My last barbed prong is intended for [The Sacramento] Bee, which, having long ago abandoned the interests of the community, never publishes anything that might raise the hackle of an advertiser, and the other publications that seem to follow this pattern for success. All of what is today seen as tragic in North Sacramento and Sacramento has resulted from bad political decisions taken with advocacy from the Bee. Is it not time for some portion of the media to raise issues of controversy and give the public some alternative truths? Would this not have a positive impact and make our communities a better place to live?

Giles Lauren


Re “Sex and sustainability” by Jeff vonKaenel (SN&R Greenlight, March 3):

Jeff vonKaenel says it all so eloquently and sums it up well with, “Unfortunately, at the end of the day, the Republicans’ proposals create neither a sustainable health-care system nor a sustainable world. Planned Parenthood offers us the opportunity to do both.” Amen!

Jessie Cockeram
via e-mail

She’s poppin’ smart

Re “‘Who cares about the Kings?’” by Rachel Leibrock (SN&R Popsmart, March 3):

Thanks so much for the timely article in today’s SN&R. It seems like there’s a certain sentiment that without the Kings, everything would remain unchanged in this area.

I am a Kings fan, as well as a music fan and member of a Sacramento-area band. What people don’t see that’s going on already is how many acts don’t come here because of venue issues. Fresno and even Reno pull in consistently better acts than Sacramento because they have modern venues. Occasionally, an up-and-coming hot act will pass through, but more often than not they will bypass Sac for greener pastures. This will only get worse if (when?) the Kings skip town.

Thanks again for the great article!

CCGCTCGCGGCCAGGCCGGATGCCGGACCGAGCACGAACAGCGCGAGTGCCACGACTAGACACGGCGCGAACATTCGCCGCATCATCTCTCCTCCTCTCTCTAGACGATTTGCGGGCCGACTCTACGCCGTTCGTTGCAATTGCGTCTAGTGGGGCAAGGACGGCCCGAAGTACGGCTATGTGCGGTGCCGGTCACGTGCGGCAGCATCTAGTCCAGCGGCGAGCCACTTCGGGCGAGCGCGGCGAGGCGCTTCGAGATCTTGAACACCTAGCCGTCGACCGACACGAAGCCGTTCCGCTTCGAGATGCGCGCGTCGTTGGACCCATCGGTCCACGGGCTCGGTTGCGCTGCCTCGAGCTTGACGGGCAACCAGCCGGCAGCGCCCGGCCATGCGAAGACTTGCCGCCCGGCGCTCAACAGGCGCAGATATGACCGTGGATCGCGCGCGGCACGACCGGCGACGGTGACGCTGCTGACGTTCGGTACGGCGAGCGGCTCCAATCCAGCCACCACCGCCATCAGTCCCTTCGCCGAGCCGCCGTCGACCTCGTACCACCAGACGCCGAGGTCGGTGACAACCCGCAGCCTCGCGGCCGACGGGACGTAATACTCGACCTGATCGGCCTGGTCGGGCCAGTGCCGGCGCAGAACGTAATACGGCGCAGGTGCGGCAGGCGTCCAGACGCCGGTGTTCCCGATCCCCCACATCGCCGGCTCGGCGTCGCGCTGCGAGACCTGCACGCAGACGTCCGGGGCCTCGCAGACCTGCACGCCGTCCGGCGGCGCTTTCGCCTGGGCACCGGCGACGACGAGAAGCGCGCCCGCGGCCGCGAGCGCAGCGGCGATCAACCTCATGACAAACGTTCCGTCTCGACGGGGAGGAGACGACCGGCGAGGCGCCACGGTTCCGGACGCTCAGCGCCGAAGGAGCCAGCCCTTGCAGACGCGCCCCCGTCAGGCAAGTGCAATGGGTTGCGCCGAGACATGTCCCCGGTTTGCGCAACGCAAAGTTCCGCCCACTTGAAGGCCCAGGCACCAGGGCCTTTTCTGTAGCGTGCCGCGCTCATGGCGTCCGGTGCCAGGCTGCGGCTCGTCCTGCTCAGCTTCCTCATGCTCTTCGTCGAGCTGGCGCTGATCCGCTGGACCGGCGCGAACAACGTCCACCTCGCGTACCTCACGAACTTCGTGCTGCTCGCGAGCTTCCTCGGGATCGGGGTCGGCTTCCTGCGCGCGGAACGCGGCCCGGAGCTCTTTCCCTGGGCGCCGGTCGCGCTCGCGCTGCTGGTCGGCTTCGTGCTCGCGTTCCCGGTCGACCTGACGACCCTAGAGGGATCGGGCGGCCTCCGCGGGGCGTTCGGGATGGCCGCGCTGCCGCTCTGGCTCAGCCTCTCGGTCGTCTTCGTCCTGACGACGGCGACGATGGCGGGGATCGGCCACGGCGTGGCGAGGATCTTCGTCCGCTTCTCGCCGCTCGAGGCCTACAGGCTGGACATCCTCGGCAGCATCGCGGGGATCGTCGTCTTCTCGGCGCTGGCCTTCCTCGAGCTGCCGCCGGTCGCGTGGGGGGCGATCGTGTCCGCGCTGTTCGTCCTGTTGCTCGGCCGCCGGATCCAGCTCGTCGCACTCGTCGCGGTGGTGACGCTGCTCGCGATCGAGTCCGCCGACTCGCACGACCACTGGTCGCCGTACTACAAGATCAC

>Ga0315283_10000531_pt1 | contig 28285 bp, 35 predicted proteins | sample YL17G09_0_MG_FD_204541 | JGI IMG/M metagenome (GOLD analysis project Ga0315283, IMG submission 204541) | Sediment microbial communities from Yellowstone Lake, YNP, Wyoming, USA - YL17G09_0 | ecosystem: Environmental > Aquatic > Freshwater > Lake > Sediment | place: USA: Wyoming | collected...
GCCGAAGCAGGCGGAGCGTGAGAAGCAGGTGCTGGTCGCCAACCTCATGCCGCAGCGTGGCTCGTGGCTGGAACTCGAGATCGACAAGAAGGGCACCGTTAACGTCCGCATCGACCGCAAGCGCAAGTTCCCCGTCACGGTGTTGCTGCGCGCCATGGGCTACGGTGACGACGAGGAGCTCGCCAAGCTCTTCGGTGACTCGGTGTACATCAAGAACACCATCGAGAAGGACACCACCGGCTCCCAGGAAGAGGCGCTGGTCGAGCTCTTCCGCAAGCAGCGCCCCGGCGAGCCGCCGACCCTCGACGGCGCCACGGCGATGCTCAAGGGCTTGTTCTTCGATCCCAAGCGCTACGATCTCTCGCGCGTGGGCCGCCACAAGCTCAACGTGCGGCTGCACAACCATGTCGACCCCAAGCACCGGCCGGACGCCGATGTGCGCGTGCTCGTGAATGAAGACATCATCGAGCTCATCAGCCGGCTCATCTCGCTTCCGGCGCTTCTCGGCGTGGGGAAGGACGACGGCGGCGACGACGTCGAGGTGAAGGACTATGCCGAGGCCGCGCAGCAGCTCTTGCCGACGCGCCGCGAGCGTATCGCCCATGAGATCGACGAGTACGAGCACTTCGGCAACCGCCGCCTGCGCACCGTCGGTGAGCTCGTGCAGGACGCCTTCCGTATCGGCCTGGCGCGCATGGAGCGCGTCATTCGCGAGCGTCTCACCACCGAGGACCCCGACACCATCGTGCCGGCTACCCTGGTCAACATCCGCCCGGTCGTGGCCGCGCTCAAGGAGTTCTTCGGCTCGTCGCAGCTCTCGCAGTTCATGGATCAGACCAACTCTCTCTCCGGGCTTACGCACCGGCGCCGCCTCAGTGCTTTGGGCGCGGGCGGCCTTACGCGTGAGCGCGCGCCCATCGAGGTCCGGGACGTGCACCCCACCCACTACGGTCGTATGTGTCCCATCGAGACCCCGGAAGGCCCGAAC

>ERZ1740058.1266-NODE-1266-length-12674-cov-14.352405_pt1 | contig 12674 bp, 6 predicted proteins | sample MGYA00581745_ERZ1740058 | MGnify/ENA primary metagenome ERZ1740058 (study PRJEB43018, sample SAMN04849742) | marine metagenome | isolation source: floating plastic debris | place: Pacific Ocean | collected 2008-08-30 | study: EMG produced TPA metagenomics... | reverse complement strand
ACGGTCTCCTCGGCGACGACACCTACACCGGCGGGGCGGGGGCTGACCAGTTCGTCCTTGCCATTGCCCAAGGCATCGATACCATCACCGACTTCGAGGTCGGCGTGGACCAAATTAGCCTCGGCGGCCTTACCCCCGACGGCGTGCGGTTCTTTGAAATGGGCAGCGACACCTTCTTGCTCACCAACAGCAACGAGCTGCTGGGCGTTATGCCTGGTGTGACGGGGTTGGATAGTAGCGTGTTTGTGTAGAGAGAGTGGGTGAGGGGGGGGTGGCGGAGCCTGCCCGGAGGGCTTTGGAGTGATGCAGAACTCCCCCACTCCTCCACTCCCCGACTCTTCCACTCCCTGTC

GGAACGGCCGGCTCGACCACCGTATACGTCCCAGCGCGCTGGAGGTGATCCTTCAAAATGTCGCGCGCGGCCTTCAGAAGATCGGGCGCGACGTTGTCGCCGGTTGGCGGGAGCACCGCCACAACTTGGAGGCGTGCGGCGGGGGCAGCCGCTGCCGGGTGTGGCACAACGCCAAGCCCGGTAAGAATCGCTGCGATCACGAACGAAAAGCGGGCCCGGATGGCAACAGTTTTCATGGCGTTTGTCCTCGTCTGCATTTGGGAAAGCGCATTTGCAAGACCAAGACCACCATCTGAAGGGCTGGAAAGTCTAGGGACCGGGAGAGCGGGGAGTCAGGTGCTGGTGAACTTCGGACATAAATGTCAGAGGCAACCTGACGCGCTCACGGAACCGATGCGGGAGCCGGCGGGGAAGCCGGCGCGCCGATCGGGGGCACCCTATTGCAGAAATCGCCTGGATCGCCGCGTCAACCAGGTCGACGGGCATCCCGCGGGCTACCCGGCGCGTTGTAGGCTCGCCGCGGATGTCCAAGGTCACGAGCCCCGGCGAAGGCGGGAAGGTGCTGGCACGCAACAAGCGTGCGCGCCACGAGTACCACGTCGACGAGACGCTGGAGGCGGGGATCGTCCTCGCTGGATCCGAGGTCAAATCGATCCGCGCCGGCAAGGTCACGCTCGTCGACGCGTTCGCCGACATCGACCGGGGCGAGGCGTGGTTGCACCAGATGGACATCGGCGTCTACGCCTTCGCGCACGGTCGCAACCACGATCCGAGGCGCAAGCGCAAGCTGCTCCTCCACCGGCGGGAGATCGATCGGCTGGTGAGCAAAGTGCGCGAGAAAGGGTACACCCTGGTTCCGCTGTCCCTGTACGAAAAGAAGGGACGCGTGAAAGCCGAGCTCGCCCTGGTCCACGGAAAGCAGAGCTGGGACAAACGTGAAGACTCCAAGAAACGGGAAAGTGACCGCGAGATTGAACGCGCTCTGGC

Troy James

The neighbors will be armed

Re “Secede! That’ll work” (SN&R Letters, March 3):

Although Mr. [John] Downs’ idea of secession sounds appealing (we are, after all, “the California Republic”), one thing that would happen if we did would be that the U.S. government would gather up all of its military equipment and personnel, move them across our borders and immediately turn around and point everything back at us and say, “Hello, neighbor.”

No more oppressive federal-tax burden. No more federal-government interference. We would be free to spend our great surplus on whatever we wish. Very simple solution—too simple.

John W. Borsdorf

Great memories

Re “King’s last roll” by Kimberly Brown (SN&R Scene&Heard, February 24):

This was a great article by Kimberly Brown. This makes a lot of us who grew up in Rancho Cordova sad. We literally grew up at King’s [Skate Country]. Great, great memories.

Cynthia Dines

Trim the lawn

Re Advertisements (SN&R Advertisements, March 3):

Let me first say that I love SN&R and its articles, which tend to be interesting and informative, or at the very least entertaining.

However, more and more, I can’t ignore the page after page of “Wellness Center” ads. I don’t mind a few ads for “massages” and pot, and I realize it’s the ads that keep the SN&R free and chuggin’, and I’m all for medical marijuana (hell, it should be legal, period)—but it’s really starting to get over the top. The loud ads with coupons, price advertising and matching are a bit coupe d’oeil, and it’s starting to drain your credibility. Please trim the lawn a little.

Matt Wong